Austin and Hunter are joined by former NBA head coach Jeff Van Gundy as they preview the highly-anticipated NBA Finals showdown between the Cavs and Warriors. Van Gundy explains why difficult defensive matchups for the Cavs will force Kevin Love off the floor, how injured Warriors coach Steve Kerr can coach well without being on the floor and that the Cavs can win only if something “unexpected” happens: “When you have LeBron James, you always have a chance.”
Also, be sure to check out Hunter’s feature as Van Gundy discussed Houston education and his work with Pro-Vision, a charter school in one of the city’s worst neighborhoods.
In a special Memorial Day episode, Austin Staton and Hunter Atkins are joined by CBS Sports’ Derek Fogel and discuss the Astros heading into their weekend series with the Baltimore Orioles.
The guys also discuss the highly-anticipated NBA Finals series between the Warriors and Cavs, and why the pressure is all on Golden State.
Lastly, the crew breaks down Brock Osweiler’s comments that his game film over the last two years speaks for itself. Hint: It does, and it’s not good.
The guys breakdown the news of Astros LHP Dallas Keuchel heading to the disabled list for the first time in his career as a result of a pinched nerve in his neck. What does this mean for the Astros, and how does self-reporting injuries in baseball compare to other sports? Austin and Jeremy offer their analysis.
Then, The Wall Street Journal’s Jason Gay joins Kevin Cook to discuss problematic owners, the sports media landscape and whether or not James Harden is the right “cultural fit” for the Houston Rockets. Gay has written for publications including GQ, Rolling Stone, Outside, The New York Observer and Vogue. He is also the author of “Little Victories: Perfect Rules for Imperfect Living,” which can be found on Amazon.
The show closes with Austin and Jeremy discussing the detainment of Enes Kanter in Romania, the role of politics and sports, and more. As always, subscribe to The Weekly Brew on iTunes, Facebook and Twitter.
Is Johnny Cueto Houston-bound ahead of the MLB trade deadline?
by Austin Staton
San Fransisco RHP Johnny Cueto could be a midseason trade target for the Houston Astros, Michael Rathburn told The Weekly Brew podcast on Sunday.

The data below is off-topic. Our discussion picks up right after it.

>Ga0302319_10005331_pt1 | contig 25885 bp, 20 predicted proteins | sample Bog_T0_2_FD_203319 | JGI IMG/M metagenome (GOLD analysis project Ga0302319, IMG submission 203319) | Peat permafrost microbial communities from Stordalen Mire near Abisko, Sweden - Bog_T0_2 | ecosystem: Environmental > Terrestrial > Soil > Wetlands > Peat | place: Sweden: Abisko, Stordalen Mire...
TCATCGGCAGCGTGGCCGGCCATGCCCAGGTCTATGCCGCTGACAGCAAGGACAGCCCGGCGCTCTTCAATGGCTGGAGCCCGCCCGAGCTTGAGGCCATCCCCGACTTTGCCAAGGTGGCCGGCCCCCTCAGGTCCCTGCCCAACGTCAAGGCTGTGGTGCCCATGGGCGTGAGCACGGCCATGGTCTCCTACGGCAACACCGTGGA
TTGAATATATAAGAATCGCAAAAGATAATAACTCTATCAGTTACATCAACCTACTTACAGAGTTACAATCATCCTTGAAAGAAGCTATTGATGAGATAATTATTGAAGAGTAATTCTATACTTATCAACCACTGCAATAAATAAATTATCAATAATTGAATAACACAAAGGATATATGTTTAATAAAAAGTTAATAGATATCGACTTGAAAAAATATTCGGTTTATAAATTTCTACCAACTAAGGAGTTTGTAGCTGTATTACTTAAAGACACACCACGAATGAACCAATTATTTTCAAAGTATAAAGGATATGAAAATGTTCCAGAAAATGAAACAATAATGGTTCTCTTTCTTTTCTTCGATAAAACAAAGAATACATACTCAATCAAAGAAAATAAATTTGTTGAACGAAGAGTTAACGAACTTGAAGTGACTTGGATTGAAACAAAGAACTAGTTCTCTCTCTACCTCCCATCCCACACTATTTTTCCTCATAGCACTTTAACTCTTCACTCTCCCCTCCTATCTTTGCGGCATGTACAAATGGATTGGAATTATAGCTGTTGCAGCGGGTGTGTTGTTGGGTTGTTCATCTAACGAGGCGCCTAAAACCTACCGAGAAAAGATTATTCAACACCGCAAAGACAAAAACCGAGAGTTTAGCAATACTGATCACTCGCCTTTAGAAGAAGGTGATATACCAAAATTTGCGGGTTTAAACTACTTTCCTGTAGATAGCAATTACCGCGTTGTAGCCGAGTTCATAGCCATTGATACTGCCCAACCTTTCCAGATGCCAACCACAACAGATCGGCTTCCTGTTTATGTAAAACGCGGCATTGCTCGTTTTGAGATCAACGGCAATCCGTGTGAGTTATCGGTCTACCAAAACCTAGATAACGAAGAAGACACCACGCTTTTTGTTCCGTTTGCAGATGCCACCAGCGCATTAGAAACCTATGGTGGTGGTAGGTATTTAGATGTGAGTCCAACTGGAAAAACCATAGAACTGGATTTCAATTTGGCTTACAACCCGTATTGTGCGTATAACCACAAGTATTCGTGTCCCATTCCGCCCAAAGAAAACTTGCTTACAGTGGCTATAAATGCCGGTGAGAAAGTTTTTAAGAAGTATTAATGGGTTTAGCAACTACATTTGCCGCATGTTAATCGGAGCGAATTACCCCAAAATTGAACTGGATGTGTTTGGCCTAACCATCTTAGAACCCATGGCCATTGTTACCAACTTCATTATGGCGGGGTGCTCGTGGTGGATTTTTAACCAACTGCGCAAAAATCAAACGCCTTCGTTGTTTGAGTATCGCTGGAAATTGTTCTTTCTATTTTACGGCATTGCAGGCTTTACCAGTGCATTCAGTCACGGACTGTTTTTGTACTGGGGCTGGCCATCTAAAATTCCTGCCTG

Cueto, who is currently under contract with the Giants through 2022, has an opt-out option following the 2017 season. With the Giants currently sitting near the bottom of the NL West, and with Madison Bumgarner out indefinitely, Rathburn suggests that the Astros have the trade pieces to make a move for the veteran arm.
“If the Giants are completely out of [the playoff race], which it looks like they’re going to be — and Bumgarner is hurt, does a guy like Johnny Cueto get on the market? If so, I think Houston, without a doubt, is going to back up the truck and go get a guy like that who could win them a World Series.”
If a move is made, Cueto (4-2, 4.15 ERA) would immediately add depth to an Astros pitching staff that is anchored by Dallas Keuchel and Lance McCullers.
If Cueto is made available, should Jeff Luhnow consider a trade? Stay tuned.
Listen to Michael Rathburn’s full interview here.
Hunter Yurachek is the Vice President of Athletics for the University of Houston, and he joins the show to break down his first major hire (Major Applewhite, head football coach), the astounding facilities expansions and upgrades he is overseeing and the overall state of the union for UH Athletics (as well as how he made Tom Herman $1.6m richer before he left for UT).
Next, Michael Rathburn (“Rath,” to those of us in the know), of RotoWire, joins us to break down the Astros’ hot start and project their postseason prospects, as well as some possibly and likely trade moves on the horizons. Go follow Rath on Twitter, tweet that you heard him here on the show, and you might win his fantasy baseball almanac!
Kevin and Austin also love on their respective moms and bloviate about the week’s top headlines. Go leave us a review on iTunes!